Eat More Salad (and save time in the kitchen)

You know why I sometimes choose convenience foods over a healthier option? Because it’s . . . convenient. Sometimes I just don’t feel like spending an hour in the kitchen. Sometimes I just want food NOW! The temptation to eat something unhealthy but readily available is very real. I’m sure you’ve been there. IMG_1573

Meal planning and advance preparation are my keys to healthy convenience food. Chopping a big salad every day for lunch? Not likely to happen for long. But if I spend an hour once a week preparing salad that we can eat all through the week, well, that is a very doable solution for me.

So that’s what I do. I spend an hour on Sunday or Monday stocking my fridge with enough salad to last until the next weekend. An hour seems like a big chunk of time to spend just making salad, but when I get 6-8 meals worth of salad from that one hour, it’s actually a very efficient use of time. We eat a big salad several times a week for lunch, and usually have a side salad with supper. It’s so nice to be able to just grab a container from the fridge, drizzle with dressing and sprinkle on some seeds and nuts and lunch is served. Healthy convenience food is possible, but it does take some planning ahead.

 

Salad for a Week

1. I begin by starting anything that needs to cook. I usually boil 4-6 eggs because we like hardboiled eggs on salads. Occasionally I make croutons, so I start those early so they’re done by the time the vegetables are prepped.

2.Then I move on to my base ingredients-usually green leaf lettuce (or romaine) and spinach or kale. Tear or chop into pieces, wash, spin, divide into bowls and containers. I usually do one big bowl and 4 or 5 single serving meal size containers, plus 4 or 5 side salad size containers.

3. Next I chop vegetables that aren’t very juicy-peppers, cucumbers, cabbage, onions, etc. I also shred 3-4 carrots (we don’t like big chunks of carrot in our salads). Divide all evenly among bowls/containers.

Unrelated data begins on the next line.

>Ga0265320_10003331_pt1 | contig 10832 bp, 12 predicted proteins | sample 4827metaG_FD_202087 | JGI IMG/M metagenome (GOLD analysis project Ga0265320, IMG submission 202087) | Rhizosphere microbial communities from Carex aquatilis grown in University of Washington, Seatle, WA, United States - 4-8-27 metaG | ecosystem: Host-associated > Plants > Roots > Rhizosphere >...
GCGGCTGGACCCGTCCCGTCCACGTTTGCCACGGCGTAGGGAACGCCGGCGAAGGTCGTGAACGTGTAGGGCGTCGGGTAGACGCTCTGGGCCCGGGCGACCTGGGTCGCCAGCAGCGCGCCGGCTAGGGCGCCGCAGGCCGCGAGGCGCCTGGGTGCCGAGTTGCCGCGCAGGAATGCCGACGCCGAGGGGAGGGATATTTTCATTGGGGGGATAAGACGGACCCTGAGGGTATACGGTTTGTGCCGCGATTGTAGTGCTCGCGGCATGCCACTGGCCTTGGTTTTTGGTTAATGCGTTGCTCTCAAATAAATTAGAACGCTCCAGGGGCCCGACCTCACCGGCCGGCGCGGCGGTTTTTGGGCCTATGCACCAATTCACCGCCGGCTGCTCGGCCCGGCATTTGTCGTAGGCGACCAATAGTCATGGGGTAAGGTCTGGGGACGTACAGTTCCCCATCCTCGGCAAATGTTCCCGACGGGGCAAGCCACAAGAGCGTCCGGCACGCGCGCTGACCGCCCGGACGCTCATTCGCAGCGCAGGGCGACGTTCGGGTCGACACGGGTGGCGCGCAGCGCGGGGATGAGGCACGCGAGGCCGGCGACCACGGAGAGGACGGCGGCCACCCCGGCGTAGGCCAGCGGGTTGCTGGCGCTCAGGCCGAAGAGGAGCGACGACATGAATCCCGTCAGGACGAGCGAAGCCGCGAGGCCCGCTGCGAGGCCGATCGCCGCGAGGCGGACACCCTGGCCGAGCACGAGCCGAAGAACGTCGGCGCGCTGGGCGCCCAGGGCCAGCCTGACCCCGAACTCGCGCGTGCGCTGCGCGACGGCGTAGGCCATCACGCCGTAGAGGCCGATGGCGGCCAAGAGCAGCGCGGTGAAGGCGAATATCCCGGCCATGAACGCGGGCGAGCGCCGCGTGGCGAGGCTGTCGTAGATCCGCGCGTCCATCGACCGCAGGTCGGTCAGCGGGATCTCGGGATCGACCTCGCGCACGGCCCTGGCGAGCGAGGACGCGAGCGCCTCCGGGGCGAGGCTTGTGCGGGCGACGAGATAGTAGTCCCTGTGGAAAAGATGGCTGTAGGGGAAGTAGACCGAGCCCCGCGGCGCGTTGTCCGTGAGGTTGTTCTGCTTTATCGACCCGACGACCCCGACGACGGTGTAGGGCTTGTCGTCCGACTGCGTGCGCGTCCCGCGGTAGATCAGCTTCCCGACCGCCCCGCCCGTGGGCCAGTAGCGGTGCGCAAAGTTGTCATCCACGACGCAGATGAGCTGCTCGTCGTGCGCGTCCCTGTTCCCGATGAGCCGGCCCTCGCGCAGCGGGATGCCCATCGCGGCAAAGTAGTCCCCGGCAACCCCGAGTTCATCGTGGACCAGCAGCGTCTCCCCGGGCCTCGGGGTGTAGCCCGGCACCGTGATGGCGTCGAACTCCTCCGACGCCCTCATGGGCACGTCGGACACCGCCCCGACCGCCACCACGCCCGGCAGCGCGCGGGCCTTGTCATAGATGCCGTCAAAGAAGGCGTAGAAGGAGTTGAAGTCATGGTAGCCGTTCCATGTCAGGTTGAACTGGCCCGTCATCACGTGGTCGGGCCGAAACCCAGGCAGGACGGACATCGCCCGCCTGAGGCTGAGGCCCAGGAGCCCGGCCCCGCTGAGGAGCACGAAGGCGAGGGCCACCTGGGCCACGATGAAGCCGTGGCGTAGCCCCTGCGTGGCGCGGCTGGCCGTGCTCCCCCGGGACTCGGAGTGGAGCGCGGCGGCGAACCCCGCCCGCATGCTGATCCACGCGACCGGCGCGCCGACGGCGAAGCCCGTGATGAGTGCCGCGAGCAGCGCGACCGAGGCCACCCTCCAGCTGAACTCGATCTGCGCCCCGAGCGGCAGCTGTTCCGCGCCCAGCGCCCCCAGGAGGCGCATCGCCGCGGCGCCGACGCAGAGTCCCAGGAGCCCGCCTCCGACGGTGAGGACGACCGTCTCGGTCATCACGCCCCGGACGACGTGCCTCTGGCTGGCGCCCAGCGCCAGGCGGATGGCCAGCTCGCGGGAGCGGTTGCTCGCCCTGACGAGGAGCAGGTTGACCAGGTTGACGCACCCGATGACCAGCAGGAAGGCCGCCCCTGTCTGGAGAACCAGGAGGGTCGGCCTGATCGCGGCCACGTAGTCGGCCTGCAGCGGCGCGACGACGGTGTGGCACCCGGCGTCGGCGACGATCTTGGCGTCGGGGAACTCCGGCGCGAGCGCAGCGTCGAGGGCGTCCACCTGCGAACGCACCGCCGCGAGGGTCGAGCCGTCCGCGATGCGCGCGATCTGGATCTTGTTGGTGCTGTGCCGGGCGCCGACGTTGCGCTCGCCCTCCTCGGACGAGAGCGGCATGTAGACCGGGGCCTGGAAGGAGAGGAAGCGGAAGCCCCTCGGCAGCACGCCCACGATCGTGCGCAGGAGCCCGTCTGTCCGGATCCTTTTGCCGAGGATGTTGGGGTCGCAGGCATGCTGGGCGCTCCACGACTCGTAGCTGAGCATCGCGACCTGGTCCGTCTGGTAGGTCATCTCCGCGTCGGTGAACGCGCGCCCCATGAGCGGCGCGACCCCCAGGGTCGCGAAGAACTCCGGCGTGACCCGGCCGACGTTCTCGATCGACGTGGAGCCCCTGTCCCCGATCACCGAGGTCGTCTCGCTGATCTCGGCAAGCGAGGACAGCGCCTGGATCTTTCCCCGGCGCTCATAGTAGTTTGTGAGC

4. Then I cut up messy items, like tomatoes and avocados, or hardboiled eggs and leftover meat I’m adding. I only put tomatoes and avocado on the salad we’ll eat within the next 2 days, otherwise the avocado looks really nasty and the tomato juice makes the lettuce soggy. Finish adding all ingredients to the salads, cover and wedge into every nook and cranny of the refrigerator that I can.

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5. Finally, I make a batch of salad dressing. Mock Caesar Salad Dressing is our current favorite, but sometimes I make ranch or a vinaigrette. I store the dressing in my Magic Bullet container I mix it in and add to the salad just before serving.

 

Notes: If you’re making salads to take to work or school you can place nuts, seeds and croutons in a small container and squeeze it in the container with the salad. Same with dressing.

If you don’t feel like messing with salad dressing, a quick drizzle of lemon juice and olive oil is an easy alternative.

I’m the only one in my family who likes avocado in salad, so I just put it on a few salads and store those away from the others in the fridge. It’s easy to personalize the salads according to family members’ tastes, then just remember which one is which, or use masking tape to quickly label the salads.

 

This post is shared at the Ultimate Recipe Swap at Life as MOM.

How do you save time in the Kitchen?